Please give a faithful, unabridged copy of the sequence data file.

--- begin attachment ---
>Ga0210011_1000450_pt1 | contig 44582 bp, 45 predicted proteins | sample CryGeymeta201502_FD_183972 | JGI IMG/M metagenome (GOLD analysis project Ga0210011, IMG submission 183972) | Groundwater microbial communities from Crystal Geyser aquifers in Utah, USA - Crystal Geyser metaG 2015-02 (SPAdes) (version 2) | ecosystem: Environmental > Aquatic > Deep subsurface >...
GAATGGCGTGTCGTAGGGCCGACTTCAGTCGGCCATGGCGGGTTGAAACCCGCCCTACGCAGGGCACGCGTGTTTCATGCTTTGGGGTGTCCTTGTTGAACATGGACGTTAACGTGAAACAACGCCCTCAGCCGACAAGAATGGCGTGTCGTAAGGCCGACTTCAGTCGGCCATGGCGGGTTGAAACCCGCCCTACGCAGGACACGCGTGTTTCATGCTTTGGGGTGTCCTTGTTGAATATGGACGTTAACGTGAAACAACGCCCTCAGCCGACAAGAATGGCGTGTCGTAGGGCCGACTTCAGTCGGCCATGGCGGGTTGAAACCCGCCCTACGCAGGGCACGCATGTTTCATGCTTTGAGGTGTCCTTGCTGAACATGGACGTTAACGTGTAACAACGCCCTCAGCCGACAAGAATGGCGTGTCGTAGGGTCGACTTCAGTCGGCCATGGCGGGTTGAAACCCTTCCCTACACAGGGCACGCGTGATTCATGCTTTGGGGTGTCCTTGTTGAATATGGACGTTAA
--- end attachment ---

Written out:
>Ga0210011_1000450_pt1 | contig 44582 bp, 45 predicted proteins | sample CryGeymeta201502_FD_183972 | JGI IMG/M metagenome (GOLD analysis project Ga0210011, IMG submission 183972) | Groundwater microbial communities from Crystal Geyser aquifers in Utah, USA - Crystal Geyser metaG 2015-02 (SPAdes) (version 2) | ecosystem: Environmental > Aquatic > Deep subsurface >...
GAATGGCGTGTCGTAGGGCCGACTTCAGTCGGCCATGGCGGGTTGAAACCCGCCCTACGCAGGGCACGCGTGTTTCATGCTTTGGGGTGTCCTTGTTGAACATGGACGTTAACGTGAAACAACGCCCTCAGCCGACAAGAATGGCGTGTCGTAAGGCCGACTTCAGTCGGCCATGGCGGGTTGAAACCCGCCCTACGCAGGACACGCGTGTTTCATGCTTTGGGGTGTCCTTGTTGAATATGGACGTTAACGTGAAACAACGCCCTCAGCCGACAAGAATGGCGTGTCGTAGGGCCGACTTCAGTCGGCCATGGCGGGTTGAAACCCGCCCTACGCAGGGCACGCATGTTTCATGCTTTGAGGTGTCCTTGCTGAACATGGACGTTAACGTGTAACAACGCCCTCAGCCGACAAGAATGGCGTGTCGTAGGGTCGACTTCAGTCGGCCATGGCGGGTTGAAACCCTTCCCTACACAGGGCACGCGTGATTCATGCTTTGGGGTGTCCTTGTTGAATATGGACGTTAA